When I discovered powdery mildew in the Chardonnay I was in shock. I cascaded through the stages of grief, all in the course of an afternoon. After denying it was anything significant, I got angry with myself for letting the canopy junglify, bargained with my trusted vineyard workers about it, got depressed and eventually accepted the unthinkable – that something unwanted had found it’s way into my precious pristine temple of a vineyard. Immediately I reconciled myself to a course of action.
First, radiation. I lopped off the tops of the vines and vigorously hedged, shoot thinned and leaf-plucked, exposing the grapes to the intense direct rays of the sun. Truckloads of vine material were heaped on the compost pile and an autumn of leaves carpeted the floor of the Chardonnay. Having let the sunshine in, I watched as here and there grapes became sunburned, shriveled up and dropped off, casualties of the treatment. You kill some good cells along with the undesirable ones…
Next, chemo. I upped the frequency of sulfur treatments in the hopes of creating a climate that the powdery would find undesirable. After a while, it smelt positively volcanic. I smelt positively volcanic! I’d walk the vines in freshly laundered work clothes and return home smelling like Old Faithful. Swimming in the sea, showering with Dr. Bronners cut it somewhat, but always the faint odor of Hades lifting off my skin. My clothes, despite repeated washings, had the stench of, well, skunk. And miraculously, the mildew was dialed back -- it didn’t spread.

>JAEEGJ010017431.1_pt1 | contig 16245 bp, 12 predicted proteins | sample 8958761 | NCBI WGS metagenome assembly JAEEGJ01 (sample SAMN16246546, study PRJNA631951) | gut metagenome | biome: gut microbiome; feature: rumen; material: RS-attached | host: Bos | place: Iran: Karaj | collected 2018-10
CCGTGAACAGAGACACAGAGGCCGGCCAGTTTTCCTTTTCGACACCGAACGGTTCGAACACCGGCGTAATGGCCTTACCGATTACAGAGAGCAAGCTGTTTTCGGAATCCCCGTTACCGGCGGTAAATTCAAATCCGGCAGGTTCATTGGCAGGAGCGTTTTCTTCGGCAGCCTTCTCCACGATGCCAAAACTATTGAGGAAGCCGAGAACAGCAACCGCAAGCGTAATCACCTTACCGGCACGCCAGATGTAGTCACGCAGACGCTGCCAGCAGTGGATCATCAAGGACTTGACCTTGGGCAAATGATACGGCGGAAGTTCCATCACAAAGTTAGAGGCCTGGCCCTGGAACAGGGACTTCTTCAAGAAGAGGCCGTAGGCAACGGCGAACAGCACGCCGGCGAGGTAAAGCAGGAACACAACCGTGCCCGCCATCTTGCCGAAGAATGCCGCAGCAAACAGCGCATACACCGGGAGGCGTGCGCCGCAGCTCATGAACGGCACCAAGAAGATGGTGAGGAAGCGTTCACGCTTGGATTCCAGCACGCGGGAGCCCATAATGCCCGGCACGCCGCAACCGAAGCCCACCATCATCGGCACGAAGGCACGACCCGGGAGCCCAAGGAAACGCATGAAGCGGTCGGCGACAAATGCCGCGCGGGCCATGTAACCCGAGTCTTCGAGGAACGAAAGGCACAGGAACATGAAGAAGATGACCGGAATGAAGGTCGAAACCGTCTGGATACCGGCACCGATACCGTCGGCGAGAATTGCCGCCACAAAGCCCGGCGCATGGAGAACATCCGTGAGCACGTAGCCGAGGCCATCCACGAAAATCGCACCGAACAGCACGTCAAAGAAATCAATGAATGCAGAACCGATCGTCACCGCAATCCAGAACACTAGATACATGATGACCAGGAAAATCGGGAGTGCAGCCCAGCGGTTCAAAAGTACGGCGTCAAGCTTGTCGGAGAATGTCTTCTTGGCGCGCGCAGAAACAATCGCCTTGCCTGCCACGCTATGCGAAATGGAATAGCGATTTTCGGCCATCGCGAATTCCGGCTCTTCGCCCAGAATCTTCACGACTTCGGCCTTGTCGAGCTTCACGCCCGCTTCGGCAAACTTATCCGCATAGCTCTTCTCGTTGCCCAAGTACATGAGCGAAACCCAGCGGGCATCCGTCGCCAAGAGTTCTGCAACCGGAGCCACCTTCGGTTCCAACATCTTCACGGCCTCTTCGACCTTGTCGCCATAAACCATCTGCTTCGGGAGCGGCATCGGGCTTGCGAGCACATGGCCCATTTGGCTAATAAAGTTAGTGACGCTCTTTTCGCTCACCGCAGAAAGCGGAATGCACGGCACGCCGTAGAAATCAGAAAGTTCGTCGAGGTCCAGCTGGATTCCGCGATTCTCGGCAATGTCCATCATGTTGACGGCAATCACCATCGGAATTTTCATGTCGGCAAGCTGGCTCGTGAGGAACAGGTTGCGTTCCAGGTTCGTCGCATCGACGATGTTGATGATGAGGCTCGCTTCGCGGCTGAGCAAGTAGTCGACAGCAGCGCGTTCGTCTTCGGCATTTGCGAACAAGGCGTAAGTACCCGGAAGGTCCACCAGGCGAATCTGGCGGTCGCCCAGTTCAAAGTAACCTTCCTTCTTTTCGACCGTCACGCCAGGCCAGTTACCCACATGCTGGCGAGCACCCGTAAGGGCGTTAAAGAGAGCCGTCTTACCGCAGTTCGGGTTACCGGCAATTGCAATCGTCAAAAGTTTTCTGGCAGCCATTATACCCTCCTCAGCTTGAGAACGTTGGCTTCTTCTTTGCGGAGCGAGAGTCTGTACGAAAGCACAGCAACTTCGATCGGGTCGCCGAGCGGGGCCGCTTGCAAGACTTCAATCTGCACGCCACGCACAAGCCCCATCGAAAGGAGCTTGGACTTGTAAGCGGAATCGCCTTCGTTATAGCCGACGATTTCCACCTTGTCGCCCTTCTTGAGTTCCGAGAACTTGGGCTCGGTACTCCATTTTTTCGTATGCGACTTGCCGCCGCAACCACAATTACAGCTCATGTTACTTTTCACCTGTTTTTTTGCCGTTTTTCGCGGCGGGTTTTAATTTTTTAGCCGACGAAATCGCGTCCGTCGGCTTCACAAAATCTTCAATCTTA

So I flagged the grape bunches that had it, decided to watch them, to see if it proliferated, and checked the vineyard to see if it metastasized elsewhere. The sun did its work. The hot winds dried the tender grapes. The sulfur, sulfurated. And the powdery was stopped in its tracks. But it remained in those flagged lumps of grapes.
So today I got radical, and pulled on my surgeon’s glove, beginning the process of cutting out the afflicted bunches, sob. And in farmer mind, I’m assessing, second guessing, remembering, postulating, hypothesizing – had I done this, seen that, if only this, but what if that… In the final analysis my vote is for getting radical, for an immediate unemotional surgical strike. After all the effort, expense and anxiety, I’ve ended up cutting it out, leaving nothing but healthy vibrant, delicious fruit. I’m a radical at heart.